If you're wondering how Apple turned the pandemic into profits, wonder no more. Americans have been in a tech-buying frenzy during the past two years, according to an AARP survey. Among adults under age 50, fully 83 percent purchased at least one new tech item in 2021. Among those aged 50 or older, the figure was 70 percent—down slightly from the 72 percent who purchased new tech in 2020, but still far above the 51 percent who did so before the pandemic in 2019. 

Overall, Americans aged 50 or older spent an average of $821 on new tech items in 2021. Adults under age 50 spent an average of $1,234. What did they buy? Take a look...

Percent buying selected tech items in the past year, by age
   18 to 49   50-plus
Smartphone       37%      30%
Headset/ear buds       34      23
Smart TV       25      20
Laptop computer       21      16
Tablet computer       17      15
Wearable device       17      12
Gaming system       15        5
Home assistant       10        9
Smart home cleaning device         5        5

Tuesday, January 11, 2022

How Many Books Have You Read?

Two different surveys of book reading trends show conflicting results. Recently, both Pew Research Center and Gallup asked Americans aged 18 or older how many books they had read in the past 12 months.

Pew's results showed no change in the number of books read: "Americans read an average (mean) of roughly 14 books during the previous 12 months...identical to 2011." 

Gallup's results showed a decline in the number of books read: "Americans say they read an average of 12.6 books during the past year, a smaller number than Gallup has measured in any prior survey."

What explains the discrepancy? The difference may be due to the way each organization posed the question...

  • Gallup respondents were asked the following: "During the past year, about how many books did you read, either all or part of the way through?" 
  • Pew respondents were asked, "During the past 12 months, about how many books did you read either all or part of the way through? Please include any print, electronic, or audiobooks you may have read or listened to."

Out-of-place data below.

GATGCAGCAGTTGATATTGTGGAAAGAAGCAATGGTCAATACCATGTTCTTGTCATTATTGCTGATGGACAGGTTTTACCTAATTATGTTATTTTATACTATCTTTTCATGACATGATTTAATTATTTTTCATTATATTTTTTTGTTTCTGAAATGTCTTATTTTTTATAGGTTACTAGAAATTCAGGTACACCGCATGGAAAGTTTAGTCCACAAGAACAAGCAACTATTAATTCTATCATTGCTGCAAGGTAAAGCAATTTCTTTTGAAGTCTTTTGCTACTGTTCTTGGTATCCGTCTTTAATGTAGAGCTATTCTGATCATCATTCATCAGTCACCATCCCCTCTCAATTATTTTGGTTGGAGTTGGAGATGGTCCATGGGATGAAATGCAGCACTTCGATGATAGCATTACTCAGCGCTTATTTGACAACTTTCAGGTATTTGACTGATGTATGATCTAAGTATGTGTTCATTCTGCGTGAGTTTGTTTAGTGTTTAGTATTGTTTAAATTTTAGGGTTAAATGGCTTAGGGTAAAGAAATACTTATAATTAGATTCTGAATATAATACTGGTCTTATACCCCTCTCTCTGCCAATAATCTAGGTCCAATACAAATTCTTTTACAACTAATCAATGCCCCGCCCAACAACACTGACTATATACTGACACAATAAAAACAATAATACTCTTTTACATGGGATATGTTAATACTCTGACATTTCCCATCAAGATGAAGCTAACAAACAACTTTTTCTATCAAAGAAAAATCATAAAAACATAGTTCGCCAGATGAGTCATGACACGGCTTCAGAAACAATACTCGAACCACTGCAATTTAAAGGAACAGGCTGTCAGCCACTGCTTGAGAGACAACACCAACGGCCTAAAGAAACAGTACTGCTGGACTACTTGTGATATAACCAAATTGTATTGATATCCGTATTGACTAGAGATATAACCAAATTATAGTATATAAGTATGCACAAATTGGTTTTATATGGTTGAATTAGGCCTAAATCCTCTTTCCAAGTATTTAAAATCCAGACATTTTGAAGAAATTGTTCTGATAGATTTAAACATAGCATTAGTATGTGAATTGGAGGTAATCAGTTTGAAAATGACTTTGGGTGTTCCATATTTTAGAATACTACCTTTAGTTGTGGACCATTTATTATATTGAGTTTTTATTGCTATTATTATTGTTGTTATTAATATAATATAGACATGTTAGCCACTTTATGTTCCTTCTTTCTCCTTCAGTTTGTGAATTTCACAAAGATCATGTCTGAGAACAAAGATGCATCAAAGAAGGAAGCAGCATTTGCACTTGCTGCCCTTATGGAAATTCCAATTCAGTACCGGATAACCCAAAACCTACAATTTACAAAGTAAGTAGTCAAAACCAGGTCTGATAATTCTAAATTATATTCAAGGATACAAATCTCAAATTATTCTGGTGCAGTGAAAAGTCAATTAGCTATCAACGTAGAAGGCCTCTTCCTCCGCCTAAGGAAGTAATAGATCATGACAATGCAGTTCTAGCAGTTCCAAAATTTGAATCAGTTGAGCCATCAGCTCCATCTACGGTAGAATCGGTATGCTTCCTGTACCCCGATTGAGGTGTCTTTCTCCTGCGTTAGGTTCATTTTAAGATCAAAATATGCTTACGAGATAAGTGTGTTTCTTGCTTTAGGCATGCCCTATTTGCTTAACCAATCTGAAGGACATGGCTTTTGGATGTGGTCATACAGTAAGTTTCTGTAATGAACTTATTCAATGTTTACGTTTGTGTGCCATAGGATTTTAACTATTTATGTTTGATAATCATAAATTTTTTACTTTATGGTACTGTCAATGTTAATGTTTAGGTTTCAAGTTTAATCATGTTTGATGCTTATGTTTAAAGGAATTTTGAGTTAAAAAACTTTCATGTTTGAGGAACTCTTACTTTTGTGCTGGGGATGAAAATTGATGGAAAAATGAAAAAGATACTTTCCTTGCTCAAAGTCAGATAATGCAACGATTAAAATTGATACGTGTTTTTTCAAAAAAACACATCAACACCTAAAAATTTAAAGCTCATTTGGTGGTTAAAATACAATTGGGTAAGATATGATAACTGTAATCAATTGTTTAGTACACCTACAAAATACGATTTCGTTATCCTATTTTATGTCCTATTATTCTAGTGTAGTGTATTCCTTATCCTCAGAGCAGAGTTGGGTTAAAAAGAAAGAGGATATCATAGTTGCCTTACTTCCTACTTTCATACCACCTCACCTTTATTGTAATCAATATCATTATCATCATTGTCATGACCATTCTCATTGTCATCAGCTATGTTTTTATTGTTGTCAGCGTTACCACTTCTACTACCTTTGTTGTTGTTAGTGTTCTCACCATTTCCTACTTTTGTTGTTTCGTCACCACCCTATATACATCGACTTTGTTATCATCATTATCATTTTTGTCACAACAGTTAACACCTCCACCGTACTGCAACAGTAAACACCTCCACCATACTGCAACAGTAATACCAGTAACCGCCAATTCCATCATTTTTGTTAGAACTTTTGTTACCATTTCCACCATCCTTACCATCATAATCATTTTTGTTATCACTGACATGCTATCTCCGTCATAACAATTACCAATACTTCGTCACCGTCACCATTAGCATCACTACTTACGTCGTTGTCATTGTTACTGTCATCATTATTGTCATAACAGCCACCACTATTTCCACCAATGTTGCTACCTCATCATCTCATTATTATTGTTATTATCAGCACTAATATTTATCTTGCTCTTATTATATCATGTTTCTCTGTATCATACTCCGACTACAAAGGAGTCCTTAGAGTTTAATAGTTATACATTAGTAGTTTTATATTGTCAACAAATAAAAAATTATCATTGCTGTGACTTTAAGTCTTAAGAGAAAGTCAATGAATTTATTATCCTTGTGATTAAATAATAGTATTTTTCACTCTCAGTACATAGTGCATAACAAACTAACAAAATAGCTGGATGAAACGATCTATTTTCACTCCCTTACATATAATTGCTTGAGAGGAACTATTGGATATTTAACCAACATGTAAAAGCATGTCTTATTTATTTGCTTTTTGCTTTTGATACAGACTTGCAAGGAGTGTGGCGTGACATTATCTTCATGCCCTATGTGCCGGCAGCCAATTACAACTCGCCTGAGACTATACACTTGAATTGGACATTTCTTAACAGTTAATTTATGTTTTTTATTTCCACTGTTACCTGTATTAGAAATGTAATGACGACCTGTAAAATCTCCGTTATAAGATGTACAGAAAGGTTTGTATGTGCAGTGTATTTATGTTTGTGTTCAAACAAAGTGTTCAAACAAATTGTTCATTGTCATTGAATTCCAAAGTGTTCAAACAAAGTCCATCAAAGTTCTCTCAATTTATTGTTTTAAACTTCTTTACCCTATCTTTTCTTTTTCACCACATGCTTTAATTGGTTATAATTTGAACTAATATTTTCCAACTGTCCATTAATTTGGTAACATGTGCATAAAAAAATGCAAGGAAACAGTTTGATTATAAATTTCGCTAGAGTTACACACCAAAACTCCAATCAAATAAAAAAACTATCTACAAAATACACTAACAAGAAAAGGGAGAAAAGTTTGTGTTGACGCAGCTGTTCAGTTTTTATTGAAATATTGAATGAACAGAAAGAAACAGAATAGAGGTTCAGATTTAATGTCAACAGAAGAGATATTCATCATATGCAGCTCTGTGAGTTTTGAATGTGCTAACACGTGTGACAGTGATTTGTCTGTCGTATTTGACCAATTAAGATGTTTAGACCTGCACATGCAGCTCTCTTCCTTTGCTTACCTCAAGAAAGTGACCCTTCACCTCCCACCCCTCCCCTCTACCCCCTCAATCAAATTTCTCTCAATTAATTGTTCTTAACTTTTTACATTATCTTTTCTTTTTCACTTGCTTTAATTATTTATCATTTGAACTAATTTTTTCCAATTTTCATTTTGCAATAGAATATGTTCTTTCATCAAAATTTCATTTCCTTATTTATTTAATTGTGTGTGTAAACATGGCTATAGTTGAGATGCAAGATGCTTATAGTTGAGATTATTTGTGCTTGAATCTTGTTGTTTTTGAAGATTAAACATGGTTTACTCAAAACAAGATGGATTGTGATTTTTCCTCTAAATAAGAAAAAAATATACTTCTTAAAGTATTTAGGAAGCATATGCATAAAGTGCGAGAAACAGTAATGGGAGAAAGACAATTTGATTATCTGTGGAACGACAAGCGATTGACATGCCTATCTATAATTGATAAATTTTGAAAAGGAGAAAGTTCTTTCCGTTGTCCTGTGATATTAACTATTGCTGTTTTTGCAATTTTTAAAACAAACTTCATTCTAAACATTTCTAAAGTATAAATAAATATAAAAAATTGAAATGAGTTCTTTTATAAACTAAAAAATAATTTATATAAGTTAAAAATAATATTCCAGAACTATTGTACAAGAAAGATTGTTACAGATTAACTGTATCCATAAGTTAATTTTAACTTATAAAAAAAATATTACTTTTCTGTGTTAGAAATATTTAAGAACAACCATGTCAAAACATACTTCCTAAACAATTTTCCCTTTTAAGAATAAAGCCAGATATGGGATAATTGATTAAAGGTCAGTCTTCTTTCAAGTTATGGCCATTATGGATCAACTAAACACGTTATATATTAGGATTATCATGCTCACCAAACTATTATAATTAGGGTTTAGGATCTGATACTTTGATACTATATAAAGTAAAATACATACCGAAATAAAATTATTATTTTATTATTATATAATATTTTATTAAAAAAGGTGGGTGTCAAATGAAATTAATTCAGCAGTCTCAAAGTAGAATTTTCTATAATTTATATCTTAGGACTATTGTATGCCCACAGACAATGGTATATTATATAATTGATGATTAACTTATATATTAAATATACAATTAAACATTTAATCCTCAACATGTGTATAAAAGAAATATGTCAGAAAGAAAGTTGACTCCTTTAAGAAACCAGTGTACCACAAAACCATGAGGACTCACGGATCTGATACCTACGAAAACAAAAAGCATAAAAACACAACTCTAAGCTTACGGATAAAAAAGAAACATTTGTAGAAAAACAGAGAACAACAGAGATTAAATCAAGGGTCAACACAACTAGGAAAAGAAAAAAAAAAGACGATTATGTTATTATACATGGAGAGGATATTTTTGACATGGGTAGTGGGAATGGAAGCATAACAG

The difference in the survey results is likely due to Pew's inclusion of audiobooks in the wording of its question, reminding respondents to count books they had listened as well as those they had read. According to Pew's survey, 31 percent of adults listened to an audiobook in the past 12 months, up from 27 percent in 2019. Some of this reading may have been missed by Gallup's question, which perhaps explains the decline in Gallup's number. 

Source: Demo Memo analysis of Pew Research Center's Three-in-Ten Americans Now Read E-Books and Gallup's Americans Reading Fewer Books than in Past

Thursday, January 06, 2022

January 6: Insurrection, Protest, or Unfortunate Event?

Was it an insurrection, a protest, or an unfortunate event? That's the question asked by NPR/PBS NewsHour/Marist Poll in a recent survey. 

"When it comes to the events on January 6th, when a crowd entered the Capitol Building in Washington, DC, and disrupted the election certification process, which of the following best reflects your thoughts?" Overall, the 49 percent plurality of Americans call it an insurrection. A smaller 25 percent believe "it was a political protest protected under the first amendment." A wishy washy 19 percent say "it was an unfortunate event but in the past, so no need to worry about it anymore." Here are the percentages who believe it was an insurrection by demographic characteristic... 

"It was an insurrection and a threat to democracy" (percent agreeing)
95% of Biden supporters
89% of Democrats
66% of college graduates